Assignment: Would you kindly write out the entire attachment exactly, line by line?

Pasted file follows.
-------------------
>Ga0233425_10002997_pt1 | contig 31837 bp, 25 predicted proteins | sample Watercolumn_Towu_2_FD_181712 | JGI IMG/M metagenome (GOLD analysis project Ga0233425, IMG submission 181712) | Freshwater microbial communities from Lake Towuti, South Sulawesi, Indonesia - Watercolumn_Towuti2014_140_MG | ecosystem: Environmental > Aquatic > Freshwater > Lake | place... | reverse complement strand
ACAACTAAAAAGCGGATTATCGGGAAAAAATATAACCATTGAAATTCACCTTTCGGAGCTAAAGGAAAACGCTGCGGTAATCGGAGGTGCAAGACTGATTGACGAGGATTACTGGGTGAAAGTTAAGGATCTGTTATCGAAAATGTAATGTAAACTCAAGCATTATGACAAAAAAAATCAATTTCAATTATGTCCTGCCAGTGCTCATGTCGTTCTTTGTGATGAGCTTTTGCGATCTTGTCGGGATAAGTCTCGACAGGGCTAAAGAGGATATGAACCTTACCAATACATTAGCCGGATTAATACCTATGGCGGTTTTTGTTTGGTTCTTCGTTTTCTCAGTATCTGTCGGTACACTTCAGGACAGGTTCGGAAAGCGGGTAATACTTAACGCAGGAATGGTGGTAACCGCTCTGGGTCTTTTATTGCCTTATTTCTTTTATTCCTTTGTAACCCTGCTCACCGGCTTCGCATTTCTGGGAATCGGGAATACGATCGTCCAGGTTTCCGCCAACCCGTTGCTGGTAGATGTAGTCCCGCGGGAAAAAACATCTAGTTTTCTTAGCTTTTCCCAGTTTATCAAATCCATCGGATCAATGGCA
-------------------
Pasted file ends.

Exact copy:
>Ga0233425_10002997_pt1 | contig 31837 bp, 25 predicted proteins | sample Watercolumn_Towu_2_FD_181712 | JGI IMG/M metagenome (GOLD analysis project Ga0233425, IMG submission 181712) | Freshwater microbial communities from Lake Towuti, South Sulawesi, Indonesia - Watercolumn_Towuti2014_140_MG | ecosystem: Environmental > Aquatic > Freshwater > Lake | place... | reverse complement strand
ACAACTAAAAAGCGGATTATCGGGAAAAAATATAACCATTGAAATTCACCTTTCGGAGCTAAAGGAAAACGCTGCGGTAATCGGAGGTGCAAGACTGATTGACGAGGATTACTGGGTGAAAGTTAAGGATCTGTTATCGAAAATGTAATGTAAACTCAAGCATTATGACAAAAAAAATCAATTTCAATTATGTCCTGCCAGTGCTCATGTCGTTCTTTGTGATGAGCTTTTGCGATCTTGTCGGGATAAGTCTCGACAGGGCTAAAGAGGATATGAACCTTACCAATACATTAGCCGGATTAATACCTATGGCGGTTTTTGTTTGGTTCTTCGTTTTCTCAGTATCTGTCGGTACACTTCAGGACAGGTTCGGAAAGCGGGTAATACTTAACGCAGGAATGGTGGTAACCGCTCTGGGTCTTTTATTGCCTTATTTCTTTTATTCCTTTGTAACCCTGCTCACCGGCTTCGCATTTCTGGGAATCGGGAATACGATCGTCCAGGTTTCCGCCAACCCGTTGCTGGTAGATGTAGTCCCGCGGGAAAAAACATCTAGTTTTCTTAGCTTTTCCCAGTTTATCAAATCCATCGGATCAATGGCA